I accept that, and I’m genuinely overjoyed that so many people have found this way to de-stress. But it just isn’t for me. I guess my sense of relaxation is less tied to the visual and tactile senses that coloring stimulates. I’d rather spend the time reading. And for pure relaxation, I’m actually extremely accomplished at just staring at the wall and letting my mind wander.
In the United States, credit is usually given to the two coloring books by Johanna Basford, Secret Garden and Enchanted Forest, but an article in Publishers Weekly gives the credit to the French, in particular, to Art-thérapie: 100 coloriages Anti-Stress, published by Hachette Pratique in 2012. The publisher, realizing the the French people led the world in popping anti-depressants, decided to add Art Therapy and Anti-Stress to the covers of their coloring books, and before you could say 64 colors, a million French people were coloring between the lines. More specifically, a million French women started coloring, as the publishers in that country say most sales have been to women.
There is evidence that coloring can indeed help us de-stress. Psychologist Gloria Martínez Ayala says
The action involves both logic, by which we color forms, and creativity, when mixing and matching colors. This incorporates the areas of the cerebral cortex involved in vision and fine motor skills [coordination necessary to make small, precise movements]. The relaxation that it provides lowers the activity of the amygdala, a basic part of our brain involved in controlling emotion that is affected by stress.
Along with the gardens and forests of Basford and her imitators, mandalas are one of the most popular coloring books. Mandalas, of course, have a long history of promoting focus and relaxation in Eastern religions, and Psychologist Carl Jung was encouraging patients to color mandalas over a century ago.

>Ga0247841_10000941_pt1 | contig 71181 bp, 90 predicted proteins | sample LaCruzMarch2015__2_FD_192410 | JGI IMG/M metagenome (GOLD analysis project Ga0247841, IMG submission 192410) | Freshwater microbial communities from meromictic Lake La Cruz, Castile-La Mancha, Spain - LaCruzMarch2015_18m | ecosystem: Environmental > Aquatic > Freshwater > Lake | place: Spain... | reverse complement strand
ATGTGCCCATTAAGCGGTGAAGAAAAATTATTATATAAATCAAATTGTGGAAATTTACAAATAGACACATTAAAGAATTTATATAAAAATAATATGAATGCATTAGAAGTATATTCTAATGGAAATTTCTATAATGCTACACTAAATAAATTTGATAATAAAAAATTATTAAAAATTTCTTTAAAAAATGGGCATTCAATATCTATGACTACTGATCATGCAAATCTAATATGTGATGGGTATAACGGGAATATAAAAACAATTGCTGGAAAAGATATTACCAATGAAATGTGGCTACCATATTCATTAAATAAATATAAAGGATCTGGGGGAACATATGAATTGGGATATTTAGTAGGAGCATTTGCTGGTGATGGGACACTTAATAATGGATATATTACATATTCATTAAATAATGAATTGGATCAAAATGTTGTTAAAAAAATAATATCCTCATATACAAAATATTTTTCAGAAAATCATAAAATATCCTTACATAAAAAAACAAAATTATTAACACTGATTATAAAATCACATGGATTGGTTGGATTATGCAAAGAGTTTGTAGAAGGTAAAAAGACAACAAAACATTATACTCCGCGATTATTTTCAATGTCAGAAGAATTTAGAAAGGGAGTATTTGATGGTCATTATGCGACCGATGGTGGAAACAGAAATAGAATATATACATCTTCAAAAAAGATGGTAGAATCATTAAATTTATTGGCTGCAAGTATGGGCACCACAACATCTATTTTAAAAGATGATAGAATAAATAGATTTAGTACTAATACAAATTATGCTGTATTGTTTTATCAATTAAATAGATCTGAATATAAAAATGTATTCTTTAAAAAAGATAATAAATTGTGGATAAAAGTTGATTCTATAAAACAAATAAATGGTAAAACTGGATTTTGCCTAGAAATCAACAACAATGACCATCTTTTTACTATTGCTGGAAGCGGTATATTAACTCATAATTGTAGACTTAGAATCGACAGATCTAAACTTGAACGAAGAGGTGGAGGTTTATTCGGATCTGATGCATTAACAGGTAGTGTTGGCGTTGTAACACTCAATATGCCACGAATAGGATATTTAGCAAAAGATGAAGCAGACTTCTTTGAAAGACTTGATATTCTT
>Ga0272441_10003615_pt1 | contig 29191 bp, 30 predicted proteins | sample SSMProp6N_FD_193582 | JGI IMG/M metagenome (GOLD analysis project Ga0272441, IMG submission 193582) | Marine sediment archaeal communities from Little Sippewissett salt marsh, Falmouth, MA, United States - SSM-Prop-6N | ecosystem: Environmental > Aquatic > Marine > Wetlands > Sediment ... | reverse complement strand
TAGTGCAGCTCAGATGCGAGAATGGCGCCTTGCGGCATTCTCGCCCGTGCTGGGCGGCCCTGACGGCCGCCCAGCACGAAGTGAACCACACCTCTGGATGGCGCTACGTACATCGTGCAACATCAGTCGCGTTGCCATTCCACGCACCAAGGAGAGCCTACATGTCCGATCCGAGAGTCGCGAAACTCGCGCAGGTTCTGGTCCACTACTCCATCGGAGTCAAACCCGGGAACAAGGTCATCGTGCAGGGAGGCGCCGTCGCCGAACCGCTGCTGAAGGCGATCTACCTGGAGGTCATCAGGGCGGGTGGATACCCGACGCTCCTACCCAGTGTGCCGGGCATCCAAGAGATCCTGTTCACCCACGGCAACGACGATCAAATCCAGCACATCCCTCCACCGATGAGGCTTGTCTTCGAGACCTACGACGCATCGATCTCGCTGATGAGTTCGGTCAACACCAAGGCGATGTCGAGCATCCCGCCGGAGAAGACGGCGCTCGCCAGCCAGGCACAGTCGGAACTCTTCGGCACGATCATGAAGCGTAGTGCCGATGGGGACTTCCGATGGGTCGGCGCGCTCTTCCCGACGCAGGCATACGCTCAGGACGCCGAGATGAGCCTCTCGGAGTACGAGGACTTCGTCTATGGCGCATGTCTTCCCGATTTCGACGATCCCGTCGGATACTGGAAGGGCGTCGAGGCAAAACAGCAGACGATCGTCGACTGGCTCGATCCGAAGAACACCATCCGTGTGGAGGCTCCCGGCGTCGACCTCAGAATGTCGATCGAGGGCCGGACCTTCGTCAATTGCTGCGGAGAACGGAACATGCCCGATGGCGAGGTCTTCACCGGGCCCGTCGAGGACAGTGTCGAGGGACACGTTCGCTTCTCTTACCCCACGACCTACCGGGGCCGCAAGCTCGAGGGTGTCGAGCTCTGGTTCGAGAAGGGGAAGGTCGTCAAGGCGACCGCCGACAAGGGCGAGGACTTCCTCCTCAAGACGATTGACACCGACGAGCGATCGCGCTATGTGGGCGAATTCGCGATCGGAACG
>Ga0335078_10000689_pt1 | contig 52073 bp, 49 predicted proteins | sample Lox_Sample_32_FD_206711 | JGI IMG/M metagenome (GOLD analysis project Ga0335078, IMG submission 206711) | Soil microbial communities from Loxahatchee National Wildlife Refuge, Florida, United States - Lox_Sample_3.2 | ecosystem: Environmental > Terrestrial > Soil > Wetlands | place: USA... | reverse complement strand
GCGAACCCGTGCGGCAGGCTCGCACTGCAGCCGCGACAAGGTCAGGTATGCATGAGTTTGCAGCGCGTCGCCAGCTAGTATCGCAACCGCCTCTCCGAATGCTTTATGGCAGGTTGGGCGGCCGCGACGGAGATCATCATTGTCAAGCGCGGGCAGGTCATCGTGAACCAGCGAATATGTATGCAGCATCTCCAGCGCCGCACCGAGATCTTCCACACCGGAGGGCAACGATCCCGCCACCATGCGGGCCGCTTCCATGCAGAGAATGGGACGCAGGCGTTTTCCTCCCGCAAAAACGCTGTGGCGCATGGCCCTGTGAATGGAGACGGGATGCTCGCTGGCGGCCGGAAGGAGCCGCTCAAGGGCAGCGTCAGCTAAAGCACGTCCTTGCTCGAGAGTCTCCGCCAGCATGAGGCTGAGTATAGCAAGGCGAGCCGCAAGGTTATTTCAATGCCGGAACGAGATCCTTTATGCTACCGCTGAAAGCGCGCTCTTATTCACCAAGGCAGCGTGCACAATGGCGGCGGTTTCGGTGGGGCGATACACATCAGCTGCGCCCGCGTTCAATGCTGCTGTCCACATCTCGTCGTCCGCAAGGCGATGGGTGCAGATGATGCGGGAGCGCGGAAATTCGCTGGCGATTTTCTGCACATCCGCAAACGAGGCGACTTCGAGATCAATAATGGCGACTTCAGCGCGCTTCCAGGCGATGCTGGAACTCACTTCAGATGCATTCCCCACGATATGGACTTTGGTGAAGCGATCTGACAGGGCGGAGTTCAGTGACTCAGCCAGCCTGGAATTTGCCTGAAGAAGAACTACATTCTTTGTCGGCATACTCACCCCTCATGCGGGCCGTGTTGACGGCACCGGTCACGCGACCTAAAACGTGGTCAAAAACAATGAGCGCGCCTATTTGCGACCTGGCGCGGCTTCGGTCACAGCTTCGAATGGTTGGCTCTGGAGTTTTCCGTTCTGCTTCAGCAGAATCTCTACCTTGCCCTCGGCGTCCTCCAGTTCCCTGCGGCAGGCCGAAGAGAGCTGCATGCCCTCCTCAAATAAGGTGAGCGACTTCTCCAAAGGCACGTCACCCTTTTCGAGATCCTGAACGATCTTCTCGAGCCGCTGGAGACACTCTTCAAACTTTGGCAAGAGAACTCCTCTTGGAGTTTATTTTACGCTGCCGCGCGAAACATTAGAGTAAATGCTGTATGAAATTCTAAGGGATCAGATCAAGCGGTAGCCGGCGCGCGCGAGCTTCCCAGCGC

But as with any craze in our modern consumer society, the originals have given rise to specialization and to bizarre offshoots. Secret Paris: Color Your Way to Calm appeals to people stressing out about when they’ll be able to afford their next trip abroad (Secret Paris will soon be followed by Secret Tokyo and Secret New York.)
There are also plenty of coloring books that cross the line from merely whimsical to downright wacky. Are you ready for the Hipster Coloring Book and the Dapper Animals Coloring Book And, of course, there are some that interpret the phrase ‘adult coloring book’ in a slightly different fashion: The Fetish Coloring Book, anyone?
Indeed, coloring books may very well decide our next presidential election. As far as I know, the Hillary: The Coloring Book has the political field to itself right now. I see no Mike Huckabee Coloring Book, no Jeb Bush, no Rand Paul. If Hillary Clinton does indeed become our next president, future historians my well point to the fact that she, alone out of all the candidates, tapped into the zeitgeist of Crayon-Americans.